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Date: -- (:)
From: Jean-Christophe Filliatre <Jean-Christophe.Filliatre@l...>
Subject: Re: [Caml-list] index of substring

skaller writes:
 > On Thu, 2005-01-27 at 21:20, Jean-Christophe Filliatre wrote:
 > > 
 > > What's wrong with this way of handling nested comments with ocamllex:
 > > 
 > > ======================================================================
 > > 
 > > | "(*" { comment lexbuf; ... }
 > > ...
 > > 
 > > and comment = parse
 > > | "(*" { comment lexbuf; comment lexbuf }
 > > | "*)" { () }
 > > | _    { comment lexbuf }
 > > 
 > 
 > Well it doesn't handle (* or *) in strings ..

I was only focusing on nested comments, but handling strings is rather
trivial.  See the ocaml  lexer for  instance (where  you can  see that
introducing a  new lexing function "string" is  definitely better than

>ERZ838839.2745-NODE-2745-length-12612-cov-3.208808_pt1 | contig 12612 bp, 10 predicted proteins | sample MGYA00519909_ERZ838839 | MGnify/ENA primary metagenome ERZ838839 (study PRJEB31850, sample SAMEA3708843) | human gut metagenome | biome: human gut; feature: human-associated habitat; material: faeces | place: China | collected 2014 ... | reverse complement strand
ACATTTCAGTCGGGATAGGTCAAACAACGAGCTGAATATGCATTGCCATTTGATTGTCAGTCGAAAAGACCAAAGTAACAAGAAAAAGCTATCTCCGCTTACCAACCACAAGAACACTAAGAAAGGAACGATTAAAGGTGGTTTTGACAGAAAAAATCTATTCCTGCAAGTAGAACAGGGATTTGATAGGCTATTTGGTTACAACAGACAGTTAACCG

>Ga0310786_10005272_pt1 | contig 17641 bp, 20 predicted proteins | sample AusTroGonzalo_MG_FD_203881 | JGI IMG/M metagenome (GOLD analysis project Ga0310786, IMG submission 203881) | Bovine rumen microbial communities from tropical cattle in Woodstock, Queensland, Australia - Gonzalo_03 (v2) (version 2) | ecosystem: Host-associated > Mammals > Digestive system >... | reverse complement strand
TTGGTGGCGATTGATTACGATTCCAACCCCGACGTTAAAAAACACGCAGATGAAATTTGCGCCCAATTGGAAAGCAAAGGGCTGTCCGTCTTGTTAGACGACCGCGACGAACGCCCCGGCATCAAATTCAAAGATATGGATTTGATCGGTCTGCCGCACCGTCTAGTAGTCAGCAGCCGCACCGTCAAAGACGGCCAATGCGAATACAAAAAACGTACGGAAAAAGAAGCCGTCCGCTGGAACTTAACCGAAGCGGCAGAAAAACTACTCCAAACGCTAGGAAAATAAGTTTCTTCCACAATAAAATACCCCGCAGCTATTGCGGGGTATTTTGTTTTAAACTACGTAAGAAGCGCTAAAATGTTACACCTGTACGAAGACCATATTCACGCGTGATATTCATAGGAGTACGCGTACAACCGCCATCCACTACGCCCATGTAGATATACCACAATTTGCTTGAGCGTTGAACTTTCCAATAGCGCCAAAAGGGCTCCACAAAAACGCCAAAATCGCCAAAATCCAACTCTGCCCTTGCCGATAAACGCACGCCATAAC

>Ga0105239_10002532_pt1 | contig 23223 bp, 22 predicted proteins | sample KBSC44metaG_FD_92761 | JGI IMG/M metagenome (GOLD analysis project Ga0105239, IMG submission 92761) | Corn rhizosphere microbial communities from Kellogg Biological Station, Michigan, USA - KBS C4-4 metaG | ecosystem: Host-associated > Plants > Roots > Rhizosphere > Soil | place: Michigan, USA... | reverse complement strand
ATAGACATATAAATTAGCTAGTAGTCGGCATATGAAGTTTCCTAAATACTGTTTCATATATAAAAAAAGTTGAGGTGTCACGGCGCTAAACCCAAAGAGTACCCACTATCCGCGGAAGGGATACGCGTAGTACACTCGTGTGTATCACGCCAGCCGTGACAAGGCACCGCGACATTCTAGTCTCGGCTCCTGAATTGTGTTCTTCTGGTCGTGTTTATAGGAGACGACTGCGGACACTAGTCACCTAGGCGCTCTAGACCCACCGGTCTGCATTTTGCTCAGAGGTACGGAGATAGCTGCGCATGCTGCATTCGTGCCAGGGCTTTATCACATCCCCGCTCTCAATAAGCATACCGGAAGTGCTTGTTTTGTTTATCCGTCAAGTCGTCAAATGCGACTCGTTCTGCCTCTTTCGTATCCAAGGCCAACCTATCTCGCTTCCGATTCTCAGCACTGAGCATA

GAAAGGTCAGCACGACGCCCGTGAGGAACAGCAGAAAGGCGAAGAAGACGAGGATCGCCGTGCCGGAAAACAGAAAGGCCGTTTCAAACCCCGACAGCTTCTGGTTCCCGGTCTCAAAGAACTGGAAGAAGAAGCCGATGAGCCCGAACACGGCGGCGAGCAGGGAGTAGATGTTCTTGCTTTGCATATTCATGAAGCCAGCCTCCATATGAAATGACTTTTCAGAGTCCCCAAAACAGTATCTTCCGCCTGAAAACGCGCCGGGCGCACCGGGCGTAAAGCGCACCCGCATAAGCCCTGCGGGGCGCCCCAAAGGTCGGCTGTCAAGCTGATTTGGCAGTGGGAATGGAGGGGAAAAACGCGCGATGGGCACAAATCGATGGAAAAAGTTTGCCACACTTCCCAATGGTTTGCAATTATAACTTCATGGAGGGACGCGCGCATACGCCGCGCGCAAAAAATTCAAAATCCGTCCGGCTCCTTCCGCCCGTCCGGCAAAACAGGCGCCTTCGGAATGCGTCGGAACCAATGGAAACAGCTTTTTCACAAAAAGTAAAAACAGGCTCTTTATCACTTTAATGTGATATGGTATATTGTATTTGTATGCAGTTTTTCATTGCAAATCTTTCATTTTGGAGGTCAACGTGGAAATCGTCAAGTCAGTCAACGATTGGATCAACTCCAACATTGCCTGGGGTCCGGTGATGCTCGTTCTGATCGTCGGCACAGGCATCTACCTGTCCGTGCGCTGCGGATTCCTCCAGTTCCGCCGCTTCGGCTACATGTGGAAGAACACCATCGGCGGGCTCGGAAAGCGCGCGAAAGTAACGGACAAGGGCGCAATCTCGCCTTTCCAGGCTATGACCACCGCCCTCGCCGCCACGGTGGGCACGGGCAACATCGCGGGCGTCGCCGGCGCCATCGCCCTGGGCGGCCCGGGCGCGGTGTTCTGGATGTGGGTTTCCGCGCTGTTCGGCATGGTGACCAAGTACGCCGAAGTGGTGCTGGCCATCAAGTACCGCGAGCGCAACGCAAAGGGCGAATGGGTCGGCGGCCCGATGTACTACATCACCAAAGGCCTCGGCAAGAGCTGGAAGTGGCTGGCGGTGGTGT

trying to write a regular expression for strings literals).

 > However, whilst this code (given a fix
 > to handle strings) would probably work,
 > it isn't a plain lexer, but a mix of lexing
 > and client code. 

Sure,  it is  clearly more  powerful than  an automaton  (since nested
comments are not regular), if this  is what you mean by "isn't a plain
lexer".

But that's precisely why ocamllex is so a powerful tool. You only need
to  know  that  ocamllex  is  building a  set  of  mutually  recusvive
functions with the lexbuf as argument  and then you are not limited in
what you can do in the actions. You can even pass additional arguments
to the lexing functions. 

I like to  think about ocamllex as a general-purpose  tool to insert a
bit  of  regular  expressions  in  ocaml programs  (lexers,  but  also
filters, file  formats readers,  line counters, code  indenters, etc.)
and not only  as a tool to write lexers. With  the header and trailer,
it  is even  easy  to build  a  whole ocaml  program  within a  single
ocamllex file.  For  instance, two programs of mine  I use intensively
are a program to count lines  of code and comment in my ocaml programs
(a 173 lines  long ocamllex file) and a preprocessor  for my web pages
(a 129 lines long ocamllex file).

-- 
Jean-Christophe Filliātre (http://www.lri.fr/~filliatr)